Soros has a radical solution, which he suggests “should obviously apply to the performance benchmarks selected by pensions and other retirement portfolios: … The US Congress should pass a bipartisan bill explicitly requiring that asset managers invest only in companies where actual governance structures are both transparent and aligned with stakeholders.”

Wow. Such a bill would block Americans from investing in many American companies whose behavior is not at all aligned with stakeholders. What proportion: 50%? 75? More?

“If Congress were to enact these measures,” Soros concludes, “it would give the Securities and Exchange Commission the tools it needs to protect American investors, including those who are unaware of owning Chinese stocks and Chinese shell companies. That would also serve the interests of the US and the wider international community of democracies.” So Mr. Soros wants to block the United States from investing in China. He seems not to see that this is President Xi’s objective also: China doesn’t need U.S. dollars, and is in fact de-dollarizing.

George Soros is obviously upset that President Xi is not Boris Yeltsin, and that China is not following the kleptocracy dependency that warped Russia’s economy. Soros thought the ending of the Cold War would simply let him buy up the most lucrative rent-yielding assets, as he has aimed to do in the Baltics and Ukraine. China said “No,” so it is not deemed to be a “market economy,” Soros-style. It has not made its social organization marketable, and has avoided the financial dependency that makes “markets” a vehicle for U.S. control via sanctions and foreign buyouts

XI Puts on Mao Suit and Flies Many Jets in Honor of 100 Years of 中国共产党

It must be nice to live in a country where your leaders encourage you to be proud of your race and history.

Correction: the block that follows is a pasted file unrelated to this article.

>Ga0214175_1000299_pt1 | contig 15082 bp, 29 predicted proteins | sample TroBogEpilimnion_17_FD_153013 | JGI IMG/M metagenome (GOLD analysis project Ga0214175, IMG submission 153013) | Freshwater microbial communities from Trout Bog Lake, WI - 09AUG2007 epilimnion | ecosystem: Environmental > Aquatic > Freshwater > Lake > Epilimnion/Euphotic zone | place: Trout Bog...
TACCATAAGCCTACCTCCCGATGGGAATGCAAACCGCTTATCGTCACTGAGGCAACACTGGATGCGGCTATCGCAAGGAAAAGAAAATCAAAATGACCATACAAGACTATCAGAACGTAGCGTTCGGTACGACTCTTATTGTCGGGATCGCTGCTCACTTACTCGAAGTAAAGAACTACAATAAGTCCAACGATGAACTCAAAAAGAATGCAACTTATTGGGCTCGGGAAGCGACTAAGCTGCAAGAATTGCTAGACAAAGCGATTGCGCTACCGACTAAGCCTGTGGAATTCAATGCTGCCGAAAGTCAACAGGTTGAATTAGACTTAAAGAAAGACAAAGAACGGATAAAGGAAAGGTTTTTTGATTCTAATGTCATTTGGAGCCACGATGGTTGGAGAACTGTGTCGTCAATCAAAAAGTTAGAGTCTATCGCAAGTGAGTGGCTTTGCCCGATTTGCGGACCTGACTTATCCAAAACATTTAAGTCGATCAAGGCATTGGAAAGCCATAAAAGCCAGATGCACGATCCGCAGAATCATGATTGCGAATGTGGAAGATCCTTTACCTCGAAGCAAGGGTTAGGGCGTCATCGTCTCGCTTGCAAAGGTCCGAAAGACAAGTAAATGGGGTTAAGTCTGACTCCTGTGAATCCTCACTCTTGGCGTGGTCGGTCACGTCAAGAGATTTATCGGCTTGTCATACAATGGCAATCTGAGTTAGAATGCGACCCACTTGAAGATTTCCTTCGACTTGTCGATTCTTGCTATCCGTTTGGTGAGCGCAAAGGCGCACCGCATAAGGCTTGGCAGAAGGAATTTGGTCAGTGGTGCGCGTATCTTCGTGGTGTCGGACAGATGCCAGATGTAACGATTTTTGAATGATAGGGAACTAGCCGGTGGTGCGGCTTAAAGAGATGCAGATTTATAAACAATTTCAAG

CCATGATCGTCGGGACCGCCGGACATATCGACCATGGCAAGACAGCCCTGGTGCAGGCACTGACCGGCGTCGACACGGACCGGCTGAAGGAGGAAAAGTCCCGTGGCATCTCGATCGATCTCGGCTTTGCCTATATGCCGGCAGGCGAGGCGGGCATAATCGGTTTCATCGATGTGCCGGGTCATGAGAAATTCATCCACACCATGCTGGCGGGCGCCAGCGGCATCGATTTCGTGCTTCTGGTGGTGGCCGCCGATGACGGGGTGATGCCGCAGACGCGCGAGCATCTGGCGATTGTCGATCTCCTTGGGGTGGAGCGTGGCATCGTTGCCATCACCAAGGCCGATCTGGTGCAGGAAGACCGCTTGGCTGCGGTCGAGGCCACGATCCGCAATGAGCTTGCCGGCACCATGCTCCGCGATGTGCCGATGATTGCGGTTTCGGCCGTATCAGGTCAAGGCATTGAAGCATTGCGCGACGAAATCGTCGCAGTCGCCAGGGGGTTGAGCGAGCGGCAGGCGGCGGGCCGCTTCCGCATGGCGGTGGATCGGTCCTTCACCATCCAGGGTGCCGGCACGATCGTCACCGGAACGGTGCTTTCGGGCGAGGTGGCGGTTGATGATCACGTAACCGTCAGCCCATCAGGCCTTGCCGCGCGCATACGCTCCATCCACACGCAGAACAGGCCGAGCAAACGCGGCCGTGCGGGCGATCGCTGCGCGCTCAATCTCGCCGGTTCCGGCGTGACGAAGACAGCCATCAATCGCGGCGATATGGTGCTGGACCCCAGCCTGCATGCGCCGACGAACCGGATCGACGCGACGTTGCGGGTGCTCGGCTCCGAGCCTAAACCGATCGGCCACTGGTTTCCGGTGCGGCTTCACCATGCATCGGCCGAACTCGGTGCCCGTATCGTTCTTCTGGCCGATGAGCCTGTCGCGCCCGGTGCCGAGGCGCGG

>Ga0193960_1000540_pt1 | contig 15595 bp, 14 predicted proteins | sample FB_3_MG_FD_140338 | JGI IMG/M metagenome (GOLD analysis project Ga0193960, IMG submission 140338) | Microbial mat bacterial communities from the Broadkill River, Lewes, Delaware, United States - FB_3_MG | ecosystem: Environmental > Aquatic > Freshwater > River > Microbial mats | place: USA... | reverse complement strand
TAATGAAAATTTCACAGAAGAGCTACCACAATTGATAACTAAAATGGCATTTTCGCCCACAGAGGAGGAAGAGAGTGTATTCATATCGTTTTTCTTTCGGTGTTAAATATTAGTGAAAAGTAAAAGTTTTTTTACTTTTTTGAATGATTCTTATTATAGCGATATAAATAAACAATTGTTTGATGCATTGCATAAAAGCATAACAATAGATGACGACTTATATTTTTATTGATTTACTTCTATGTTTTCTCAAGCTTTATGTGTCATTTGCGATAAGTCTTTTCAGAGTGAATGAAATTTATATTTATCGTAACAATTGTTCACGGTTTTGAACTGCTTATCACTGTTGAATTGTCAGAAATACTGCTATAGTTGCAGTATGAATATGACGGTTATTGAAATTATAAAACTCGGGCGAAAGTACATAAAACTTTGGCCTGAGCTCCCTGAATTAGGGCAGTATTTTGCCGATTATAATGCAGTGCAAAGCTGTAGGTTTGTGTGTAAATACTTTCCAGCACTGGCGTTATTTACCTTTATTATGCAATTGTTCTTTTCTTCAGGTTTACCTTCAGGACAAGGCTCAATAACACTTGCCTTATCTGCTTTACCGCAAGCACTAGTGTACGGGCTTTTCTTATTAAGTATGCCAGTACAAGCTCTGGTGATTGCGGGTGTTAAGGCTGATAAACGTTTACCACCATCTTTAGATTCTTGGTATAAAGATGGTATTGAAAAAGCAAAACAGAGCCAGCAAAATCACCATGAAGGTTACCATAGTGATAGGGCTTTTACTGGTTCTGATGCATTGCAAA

China’s Mighty Dragon J-20 stealth fighter jets flew over Beijing’s historic landmark in their largest display yet – a show of might to commemorate the founding of the Communist Party 100 years ago.

Beijing showcased the power of its air force during centenary celebrations for the Communist Party of China (CPC) on Thursday. The 15-strong fighter jet fleet flew in three V-shaped formations, with five planes forming each arrow.

In an interview with the Sina news outlet, J-20 pilot Cao Cheng detailed the symbolism of the demonstration and explained how the fleet flew in uniform precision: “Each wedge team has five fighter jets organized into three squadrons … which symbolizes that the People’s Air Force is invincible and has invincible courage.”

He added that all the members of the People’s Liberation Army Air Force had practised tirelessly to pull off the feat.

The number of fighter jets that took part in the air show is unprecedented, the largest number having previously been five. Those aircraft had been taking part in the National Day military parade in 2019, which was also held in the Chinese capital.

And what a fleet!

The helicopters flying in the shape of “100” is also impressive.

Very lovely.

Much happiness for tender family affairs.

I think this issue of “Chinese communism” should be addressed at length, again. I’m not going to do that right now, because I’m exhausted.

But I will say: China is not a communist country, and the so-called “Chinese Communist Party” is not a communist party.

Mao Zedong tried to do communism.

Then he backed up on it. Then he died in 1976, and China became a beast of productivity.

China is the most futuristic country on earth. While American smart meters are turning off the air-conditioning in 100 degree weather in Texas and New York is sending notices to turn off the microwave so the power doesn’t go out, everyone in China is rich and living in luxury.

Elon Musk recently said it. I check his Twitter account obsessively and the memes are horrible (literally the worst I’ve ever seen), but he’s right about this.